Through A Carpenter's Eyes: Studies in Mark, Pt. 70

In the commencing verses of Mk. chapter 2, we encounter a terribly fascinating story. I've already approached this episode from one angle, arguing that is suggests that Jesus owned a home near Lake Galilee (click HERE to read that post). I've also argued that this story, as part of a larger narrative, was one that Mark used to begin to show mounting or building hostility towards Jesus by the political and religious leaders of His day. Here, I want to take yet another angle on the story and look at it through carpenter's eyes.

Of course, the carpenter I'm referring to here is Jesus. I do not wish to get into the argument about the Greek term "tekton" but I would say that the evidence is clear that it refers to someone who has worked with wood, stone, etc. It is my view that Jesus, indeed, worked in the field of construction. I have wondered too, if being so close to the Lake, He ever helped build boats? But to get to the point, in Mk. 2, we read of an instance where, when Jesus was teaching in a jam-packed house, two men tore apart the roof and lowered a man through, down to Jesus. Now, it is quite easy to jump to theological conclusions about this passage (e.g. determinism in antiquity, the divinity and humanity of Jesus, foreknowledge, etc.) but I want to come at this differently: through the eyes of a carpenter.

In fact, if we read this story in Mk. 2 through that lens, I would contend that what we see is, while everyone in the story appears to be so serious, Jesus is actually being humorous. Yes, He is serious at points but right after the roof is ripped off, He makes a comedic statement. I think this may be one of those points where we have to stop reading with such a "dry" mentality and add some flavor and tone to the story. What if we read Mk. 2.5 with a humorous tone instead of a serious one? For instance, "When Jesus saw their faith..." should be read humorously. As a carpenter, He knew what what it was like to build a roof and to take it apart. Seeing them tear the roof (perhaps His own roof!!!) off, He couldn't help but be suprised. And then, we hear the punch-line: "Son, your sins are forgiven."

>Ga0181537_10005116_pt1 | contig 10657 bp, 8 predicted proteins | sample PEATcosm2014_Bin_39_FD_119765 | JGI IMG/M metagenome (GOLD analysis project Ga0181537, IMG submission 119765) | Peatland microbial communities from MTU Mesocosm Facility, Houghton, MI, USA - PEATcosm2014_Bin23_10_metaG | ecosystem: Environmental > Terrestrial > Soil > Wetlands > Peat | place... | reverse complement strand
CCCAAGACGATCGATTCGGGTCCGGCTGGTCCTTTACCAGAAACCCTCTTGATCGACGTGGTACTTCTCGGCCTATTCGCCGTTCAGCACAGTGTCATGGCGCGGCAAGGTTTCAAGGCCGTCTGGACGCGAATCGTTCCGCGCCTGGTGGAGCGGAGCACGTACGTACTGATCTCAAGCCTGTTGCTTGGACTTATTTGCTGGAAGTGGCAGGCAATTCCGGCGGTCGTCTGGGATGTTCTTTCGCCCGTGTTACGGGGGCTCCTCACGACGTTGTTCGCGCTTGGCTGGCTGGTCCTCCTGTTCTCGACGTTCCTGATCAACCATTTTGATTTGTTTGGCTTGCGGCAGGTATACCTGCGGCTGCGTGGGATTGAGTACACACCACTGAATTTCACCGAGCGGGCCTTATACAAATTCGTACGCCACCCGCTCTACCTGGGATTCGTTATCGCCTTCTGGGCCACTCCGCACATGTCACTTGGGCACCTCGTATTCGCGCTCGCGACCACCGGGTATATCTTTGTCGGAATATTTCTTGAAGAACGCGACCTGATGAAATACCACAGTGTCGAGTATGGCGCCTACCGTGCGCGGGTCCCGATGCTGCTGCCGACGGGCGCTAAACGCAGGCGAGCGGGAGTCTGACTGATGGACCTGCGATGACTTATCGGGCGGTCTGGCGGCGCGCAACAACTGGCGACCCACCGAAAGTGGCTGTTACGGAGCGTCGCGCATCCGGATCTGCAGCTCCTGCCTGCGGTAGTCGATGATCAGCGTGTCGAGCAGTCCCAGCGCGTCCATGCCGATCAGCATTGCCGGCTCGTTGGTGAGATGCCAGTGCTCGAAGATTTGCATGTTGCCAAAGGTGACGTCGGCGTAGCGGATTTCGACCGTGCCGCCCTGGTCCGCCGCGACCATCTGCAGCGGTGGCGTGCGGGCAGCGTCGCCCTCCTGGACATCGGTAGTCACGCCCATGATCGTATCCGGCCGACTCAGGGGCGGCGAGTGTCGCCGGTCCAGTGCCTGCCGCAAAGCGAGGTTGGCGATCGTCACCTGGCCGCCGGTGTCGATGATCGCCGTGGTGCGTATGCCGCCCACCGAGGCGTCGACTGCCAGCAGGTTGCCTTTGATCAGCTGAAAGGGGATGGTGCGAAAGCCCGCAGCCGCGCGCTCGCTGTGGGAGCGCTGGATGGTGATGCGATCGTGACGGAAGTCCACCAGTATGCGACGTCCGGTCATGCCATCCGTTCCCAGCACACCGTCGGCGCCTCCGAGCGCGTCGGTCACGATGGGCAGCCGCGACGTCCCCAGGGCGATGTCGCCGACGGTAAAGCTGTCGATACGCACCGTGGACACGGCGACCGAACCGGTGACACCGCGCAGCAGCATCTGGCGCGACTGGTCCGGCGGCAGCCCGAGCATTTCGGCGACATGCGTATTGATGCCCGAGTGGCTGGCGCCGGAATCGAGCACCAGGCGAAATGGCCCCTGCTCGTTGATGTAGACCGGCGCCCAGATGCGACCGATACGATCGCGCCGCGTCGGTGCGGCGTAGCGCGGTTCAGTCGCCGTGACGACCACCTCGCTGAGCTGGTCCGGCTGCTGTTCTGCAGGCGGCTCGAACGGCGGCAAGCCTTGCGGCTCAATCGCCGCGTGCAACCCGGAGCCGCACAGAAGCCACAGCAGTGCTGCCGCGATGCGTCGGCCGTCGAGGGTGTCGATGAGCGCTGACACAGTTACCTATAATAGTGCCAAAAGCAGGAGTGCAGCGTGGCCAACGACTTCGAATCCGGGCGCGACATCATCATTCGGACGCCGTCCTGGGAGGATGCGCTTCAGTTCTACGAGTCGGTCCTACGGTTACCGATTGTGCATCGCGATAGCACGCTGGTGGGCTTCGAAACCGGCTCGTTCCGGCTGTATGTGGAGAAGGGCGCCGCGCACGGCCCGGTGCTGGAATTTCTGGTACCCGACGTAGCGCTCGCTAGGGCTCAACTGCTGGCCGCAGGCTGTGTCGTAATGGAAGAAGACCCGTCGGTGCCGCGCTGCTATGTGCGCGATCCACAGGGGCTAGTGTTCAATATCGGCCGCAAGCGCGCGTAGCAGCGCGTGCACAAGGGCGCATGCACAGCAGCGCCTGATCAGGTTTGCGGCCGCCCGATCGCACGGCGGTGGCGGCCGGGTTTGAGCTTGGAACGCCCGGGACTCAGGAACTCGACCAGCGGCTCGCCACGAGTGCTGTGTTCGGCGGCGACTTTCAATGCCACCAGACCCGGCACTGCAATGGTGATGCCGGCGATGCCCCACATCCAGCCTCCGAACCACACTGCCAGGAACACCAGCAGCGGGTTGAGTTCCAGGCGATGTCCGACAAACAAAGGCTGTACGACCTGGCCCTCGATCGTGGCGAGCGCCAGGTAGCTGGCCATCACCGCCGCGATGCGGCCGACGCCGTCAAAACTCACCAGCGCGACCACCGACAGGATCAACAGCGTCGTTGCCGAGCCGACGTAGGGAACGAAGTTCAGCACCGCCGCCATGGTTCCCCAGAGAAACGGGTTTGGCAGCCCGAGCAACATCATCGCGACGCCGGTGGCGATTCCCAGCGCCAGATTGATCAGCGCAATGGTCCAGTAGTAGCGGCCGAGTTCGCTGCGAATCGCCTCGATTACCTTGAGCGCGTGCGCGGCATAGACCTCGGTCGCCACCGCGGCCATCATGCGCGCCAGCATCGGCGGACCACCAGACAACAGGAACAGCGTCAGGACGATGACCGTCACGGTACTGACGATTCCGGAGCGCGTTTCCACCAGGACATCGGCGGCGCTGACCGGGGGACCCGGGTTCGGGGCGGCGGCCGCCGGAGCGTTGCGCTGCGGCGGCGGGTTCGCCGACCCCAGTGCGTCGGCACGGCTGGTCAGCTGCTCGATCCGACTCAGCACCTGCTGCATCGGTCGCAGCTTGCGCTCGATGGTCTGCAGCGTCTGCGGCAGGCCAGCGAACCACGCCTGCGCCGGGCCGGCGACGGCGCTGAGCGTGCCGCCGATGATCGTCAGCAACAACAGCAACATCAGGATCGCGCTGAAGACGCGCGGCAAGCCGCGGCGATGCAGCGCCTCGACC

What if Jesus' statement is like a double-entendre here? What if it has a serious meaning to it but is said with a joking tone? Can you imagine Him saying this and the people in the crowd laughing? I can! What if Jesus' remark has the idea of: "You seriously just tore my roof apart, you guys!!! But...I forgive you for it, I forgive your sins." In my mind's eye, I can see the whole place erupting in laughter while some teachers in the corner see no humor in the statement but rather a threat. And then, just as the laughter dies down, Jesus does the unthinkable and restores this guy. The move from humor to restoration, along with the mixed emotions of the crowd, is, in part, what gives this story such force.

As a carpenter, Jesus had an "inside" on what it took to tear that roof apart. As a homeowner, Jesus was surprised that people tore His roof apart. As a man with a sense of humor, Jesus was able to make light of the situation. As a teacher, Jesus was able to take the situation and turn it into a teachable moment. And as the Messiah, Jesus knew that saying and doing these things would ultimately get Him killed but He loved people so much that He followed through with it anyway.


  1. Very interesting thoughts. I like it.

    Nazareth, of course, being where he did all his carpentry work, was not by the lake. Still, this is the first time I've imagined his "carpenter's eyes" during the ministry years. I've done some small contracting work, and I see things on houses others wouldn't. I bet there was a part of him that missed it.